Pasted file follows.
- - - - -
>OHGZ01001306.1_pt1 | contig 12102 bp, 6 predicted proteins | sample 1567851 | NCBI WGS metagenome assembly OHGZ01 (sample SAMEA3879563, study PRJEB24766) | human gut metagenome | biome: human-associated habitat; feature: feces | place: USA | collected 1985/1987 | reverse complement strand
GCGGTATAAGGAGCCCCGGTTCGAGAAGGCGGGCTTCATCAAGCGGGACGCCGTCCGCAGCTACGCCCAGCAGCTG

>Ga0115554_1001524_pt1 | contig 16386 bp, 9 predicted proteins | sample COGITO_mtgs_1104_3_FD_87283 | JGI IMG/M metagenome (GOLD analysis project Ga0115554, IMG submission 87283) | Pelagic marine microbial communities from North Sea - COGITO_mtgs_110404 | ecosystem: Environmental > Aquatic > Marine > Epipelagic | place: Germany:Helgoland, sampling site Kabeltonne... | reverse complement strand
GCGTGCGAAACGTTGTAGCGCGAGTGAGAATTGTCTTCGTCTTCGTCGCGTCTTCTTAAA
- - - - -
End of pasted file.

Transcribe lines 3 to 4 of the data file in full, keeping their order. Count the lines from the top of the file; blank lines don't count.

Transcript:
>Ga0115554_1001524_pt1 | contig 16386 bp, 9 predicted proteins | sample COGITO_mtgs_1104_3_FD_87283 | JGI IMG/M metagenome (GOLD analysis project Ga0115554, IMG submission 87283) | Pelagic marine microbial communities from North Sea - COGITO_mtgs_110404 | ecosystem: Environmental > Aquatic > Marine > Epipelagic | place: Germany:Helgoland, sampling site Kabeltonne... | reverse complement strand
GCGTGCGAAACGTTGTAGCGCGAGTGAGAATTGTCTTCGTCTTCGTCGCGTCTTCTTAAA